I am trying to create a custom actions using wsp builder, My folder structure is something like this,

enter image description here

Now when I try to deploy solution nothing comes up however I get this error in my ULS log,

Failed to create a control from assembly '', class '': The control with assembly name '', ' class name '' is not allowed for web at URL ''. The type is not registered as safe.

I removed assembly names myself, however I read this another question they asking to add manifest.xml file but not sure where it will go and whether creating a wsp using wsp builder will include manifest.xml in wsp and will solve the problem ?

  • manifest.xml is created on the fly by wspbuilder when you build the wsp, so even if you add it to the project it will be removed as its used then deleted by wspbuilder! The type is not registered as safe means you need to add code that will register it as safe in the web.config
    – Ali Jafer
    Nov 8, 2012 at 9:26

2 Answers 2


You can add an empty Module to your project, open properties window and set Safe Control Entities property of a new added module. This property allows to add collection of safe controls.

  • thanks but isn't what you suggested works for SharePoint 2010 solutions only ? Nov 7, 2012 at 10:20
  • sorry, I missed your tag "2007". Yes the module is a feature of a project tamplate for Sharepoint 2010. I don't remember how this issue can be resolved in SharePoint 2010... But it looks like this post can be helpful.
    – Alexander
    Nov 7, 2012 at 16:23
  • making changes to web config manually isn't recommended neither comes in best practices tho :) Nov 7, 2012 at 16:28
  • that why the "Deploy the assembly using a solution package" is the best choise. Because in this approach config modifications are made by SharePoint deployment script.
    – Alexander
    Nov 7, 2012 at 18:00
  • ahh I see but thats what happening here, I got a wsp built by wsp builder and deployed using wsp builder as well Nov 7, 2012 at 18:44

you need to add this to the featureActivated function for feature recivers

        SPWebConfigModification safeControl = new SPWebConfigModification();
                    safeControl.Path = "configuration/SharePoint/SafeControls";
                    safeControl.Owner = ModuleNameGoesHere;
                    safeControl.Name = "SafeControl[@Assembly='assembly.Name.goes.Here, Version=, Culture=neutral, PublicKeyToken=87b3480442bff091'][@Namespace=Namespace.Name.goes.Here'][@TypeName='*'][@Safe='True']";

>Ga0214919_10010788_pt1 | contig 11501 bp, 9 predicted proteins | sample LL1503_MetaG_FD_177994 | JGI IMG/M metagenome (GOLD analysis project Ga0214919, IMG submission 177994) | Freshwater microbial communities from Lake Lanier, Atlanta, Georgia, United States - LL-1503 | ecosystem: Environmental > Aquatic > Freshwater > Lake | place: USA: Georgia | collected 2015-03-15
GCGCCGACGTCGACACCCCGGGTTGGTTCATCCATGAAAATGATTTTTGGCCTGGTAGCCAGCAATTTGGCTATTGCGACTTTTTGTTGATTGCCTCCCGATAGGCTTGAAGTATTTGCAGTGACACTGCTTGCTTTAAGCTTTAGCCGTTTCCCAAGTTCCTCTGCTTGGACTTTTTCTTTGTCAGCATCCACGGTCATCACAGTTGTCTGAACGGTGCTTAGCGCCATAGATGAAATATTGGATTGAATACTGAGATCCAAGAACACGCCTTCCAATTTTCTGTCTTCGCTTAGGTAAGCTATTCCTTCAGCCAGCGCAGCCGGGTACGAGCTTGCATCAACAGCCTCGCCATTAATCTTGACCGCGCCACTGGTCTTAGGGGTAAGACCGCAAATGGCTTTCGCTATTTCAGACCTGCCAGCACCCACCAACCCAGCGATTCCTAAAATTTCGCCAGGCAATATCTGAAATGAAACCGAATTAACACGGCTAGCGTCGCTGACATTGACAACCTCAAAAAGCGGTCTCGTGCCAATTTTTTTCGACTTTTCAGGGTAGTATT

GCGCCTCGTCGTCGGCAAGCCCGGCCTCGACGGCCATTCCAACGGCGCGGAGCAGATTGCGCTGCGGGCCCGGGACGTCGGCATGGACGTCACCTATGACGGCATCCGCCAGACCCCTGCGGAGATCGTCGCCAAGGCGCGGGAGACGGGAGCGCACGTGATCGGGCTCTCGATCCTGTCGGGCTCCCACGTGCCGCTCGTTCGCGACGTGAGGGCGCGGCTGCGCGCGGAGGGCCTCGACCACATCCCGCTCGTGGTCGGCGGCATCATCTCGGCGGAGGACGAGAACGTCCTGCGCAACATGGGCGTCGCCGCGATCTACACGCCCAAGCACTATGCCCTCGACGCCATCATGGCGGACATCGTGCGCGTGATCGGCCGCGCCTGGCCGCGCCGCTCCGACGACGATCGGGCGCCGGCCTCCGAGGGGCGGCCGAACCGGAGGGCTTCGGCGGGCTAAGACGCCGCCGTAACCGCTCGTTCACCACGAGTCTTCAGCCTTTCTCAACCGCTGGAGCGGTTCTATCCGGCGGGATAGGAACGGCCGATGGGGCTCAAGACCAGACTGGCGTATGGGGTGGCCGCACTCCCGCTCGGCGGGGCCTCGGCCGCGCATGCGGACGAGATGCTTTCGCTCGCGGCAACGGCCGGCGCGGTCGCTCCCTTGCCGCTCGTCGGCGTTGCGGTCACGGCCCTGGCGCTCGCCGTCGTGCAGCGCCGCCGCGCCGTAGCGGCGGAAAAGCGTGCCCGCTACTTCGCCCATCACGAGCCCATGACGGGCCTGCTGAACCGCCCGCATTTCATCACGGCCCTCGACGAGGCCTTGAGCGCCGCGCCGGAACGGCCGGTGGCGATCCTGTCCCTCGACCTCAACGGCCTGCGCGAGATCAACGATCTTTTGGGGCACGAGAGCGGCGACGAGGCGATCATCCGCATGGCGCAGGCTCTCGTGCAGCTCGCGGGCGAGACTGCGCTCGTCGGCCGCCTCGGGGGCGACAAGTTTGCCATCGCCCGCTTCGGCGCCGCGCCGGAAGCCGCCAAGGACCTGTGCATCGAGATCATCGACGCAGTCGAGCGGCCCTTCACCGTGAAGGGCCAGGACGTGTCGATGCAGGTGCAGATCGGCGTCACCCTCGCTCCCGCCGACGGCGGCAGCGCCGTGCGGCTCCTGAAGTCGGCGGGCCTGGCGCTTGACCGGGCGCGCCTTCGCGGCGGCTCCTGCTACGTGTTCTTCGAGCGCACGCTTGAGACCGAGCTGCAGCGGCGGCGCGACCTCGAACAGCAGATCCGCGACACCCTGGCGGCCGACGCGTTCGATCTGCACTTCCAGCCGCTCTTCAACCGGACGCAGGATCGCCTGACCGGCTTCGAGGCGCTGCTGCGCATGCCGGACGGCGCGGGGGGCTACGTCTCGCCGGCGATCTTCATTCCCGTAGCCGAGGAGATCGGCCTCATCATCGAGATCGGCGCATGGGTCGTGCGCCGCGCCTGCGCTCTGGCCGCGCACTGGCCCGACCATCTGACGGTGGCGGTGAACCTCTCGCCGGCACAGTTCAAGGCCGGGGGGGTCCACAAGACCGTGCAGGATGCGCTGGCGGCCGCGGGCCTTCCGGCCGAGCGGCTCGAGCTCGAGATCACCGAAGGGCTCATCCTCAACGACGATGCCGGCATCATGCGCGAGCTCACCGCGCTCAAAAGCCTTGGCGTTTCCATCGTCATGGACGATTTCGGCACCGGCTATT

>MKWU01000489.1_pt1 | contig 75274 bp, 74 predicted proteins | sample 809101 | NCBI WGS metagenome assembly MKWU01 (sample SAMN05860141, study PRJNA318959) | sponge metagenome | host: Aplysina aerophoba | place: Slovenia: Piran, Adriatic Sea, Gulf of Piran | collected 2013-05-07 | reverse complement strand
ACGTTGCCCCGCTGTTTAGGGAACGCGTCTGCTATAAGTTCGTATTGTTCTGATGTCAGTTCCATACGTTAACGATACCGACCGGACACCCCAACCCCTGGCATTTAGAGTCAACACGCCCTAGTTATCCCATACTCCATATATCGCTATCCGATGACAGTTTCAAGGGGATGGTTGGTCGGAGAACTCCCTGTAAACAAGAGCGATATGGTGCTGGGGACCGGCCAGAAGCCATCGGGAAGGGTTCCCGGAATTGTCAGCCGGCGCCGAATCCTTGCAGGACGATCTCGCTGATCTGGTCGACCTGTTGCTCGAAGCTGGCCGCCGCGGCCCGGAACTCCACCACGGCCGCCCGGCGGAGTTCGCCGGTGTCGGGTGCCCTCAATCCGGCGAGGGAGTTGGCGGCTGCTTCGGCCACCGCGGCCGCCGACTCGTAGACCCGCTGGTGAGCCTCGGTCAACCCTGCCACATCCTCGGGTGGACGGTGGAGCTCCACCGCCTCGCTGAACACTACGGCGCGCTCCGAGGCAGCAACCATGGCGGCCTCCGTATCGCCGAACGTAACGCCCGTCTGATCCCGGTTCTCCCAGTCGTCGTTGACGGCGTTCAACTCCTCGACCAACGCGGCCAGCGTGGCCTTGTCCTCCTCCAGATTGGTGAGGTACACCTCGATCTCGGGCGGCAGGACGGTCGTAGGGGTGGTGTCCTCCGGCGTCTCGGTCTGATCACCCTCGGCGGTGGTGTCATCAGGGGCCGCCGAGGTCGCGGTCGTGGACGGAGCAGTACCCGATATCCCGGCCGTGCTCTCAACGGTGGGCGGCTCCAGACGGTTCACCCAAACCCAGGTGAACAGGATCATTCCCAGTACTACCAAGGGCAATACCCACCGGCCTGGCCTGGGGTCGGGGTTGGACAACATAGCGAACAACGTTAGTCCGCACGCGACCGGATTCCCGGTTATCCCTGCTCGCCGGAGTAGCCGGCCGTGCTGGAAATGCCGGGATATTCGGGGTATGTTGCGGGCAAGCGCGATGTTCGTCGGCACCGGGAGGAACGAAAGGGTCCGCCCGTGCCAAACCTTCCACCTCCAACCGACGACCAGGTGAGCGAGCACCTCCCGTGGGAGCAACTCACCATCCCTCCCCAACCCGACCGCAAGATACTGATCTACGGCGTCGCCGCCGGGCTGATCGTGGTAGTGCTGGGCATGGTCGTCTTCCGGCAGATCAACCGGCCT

safeControl.Type = SPWebConfigModification.SPWebConfigModificationType.EnsureChildNode;
                    safeControl.Sequence = 0;
                    safeControl.Value = "<SafeControl Assembly='assembly.Name.goes.Here, Version=, Culture=neutral, PublicKeyToken=87b3480442bff091' Namespace=Namespace.Name.goes.Here' TypeName='*' Safe='True' />";

the code above adds the the feature or whatever it maybe to the safe controls in web.config for you! this is the recommended way and abides by best practices. So when you activate the feature it will add the safe controls :)


more can be found here similar to the example above! and yes this is best practice and was put inplace by microsoft specificaly for registering safecontrols without you manually doing it and it automatically gets added every time you activate the feature on the required web.config thats within the webapplication so no need to do it manualy multiple times :) :

A collection of web.config modifications is a set of commands that, when processed by the web.config manipulator in Microsoft SharePoint Foundation, change the state of the web.config file. You can string together a set of these commands to ensure that they apply the desired tags and attributes within web.config. Each modification is expressed as an object in the administrative object model.

Use the WebConfigModifications property of the SPWebApplication or SPWebService class to get the collection of web.config modifications either in the Web application or in all Web applications within the Web service. To apply modifications that you define through the SPWebConfigModification class to the web.config files in the server farm, call the ApplyWebConfigModifications method on the current content Web service object, as follows: SPWebService.ContentService.ApplyWebConfigModifications


hope it helps :)


If its a webpart then yes you should have a manifest file called manifest.xml with the following:

<?xml version="1.0" encoding="utf-8" ?>
<Solution xmlns="http://schemas.microsoft.com/sharepoint/" SolutionId="{C1938CC9-A1A3-4e20-932C-33ECB2C47481}">
    <Assembly DeploymentTarget="GlobalAssemblyCache" Location="WebPartsname.dll">
        <SafeControl Assembly="namespacegoeshere, Version=, Culture=neutral, PublicKeyToken=918d2ffdab83e9e8"
                     Namespace="namespacegoeshere" TypeName="*" Safe="True"/>

hope it sheds some light :)

  • yes but its not best practice is it Nov 9, 2012 at 14:11
  • ? ofcorse it is, its parts of SPWebConfigModification class which is a part of Microsoft.SharePoint.Administration namespace. Microsoft added it in specifically for that reason! :) check this out if you will: msdn.microsoft.com/en-us/library/…
    – Ali Jafer
    Nov 9, 2012 at 16:10
  • oh sorry I thought you were asking to make modifications manually, but I already added above code in my app.config but its not working Nov 9, 2012 at 16:49
  • you shouldnt put the above code in the app.config but rather in the feature activated in wspbuilder. check this out :) michaelbowersox.com/2009/05/10/feature-receiver-basics
    – Ali Jafer
    Nov 9, 2012 at 16:52
  • why not in app.config, I saw one of my workmate doing it, whats wrong with it Nov 9, 2012 at 16:53

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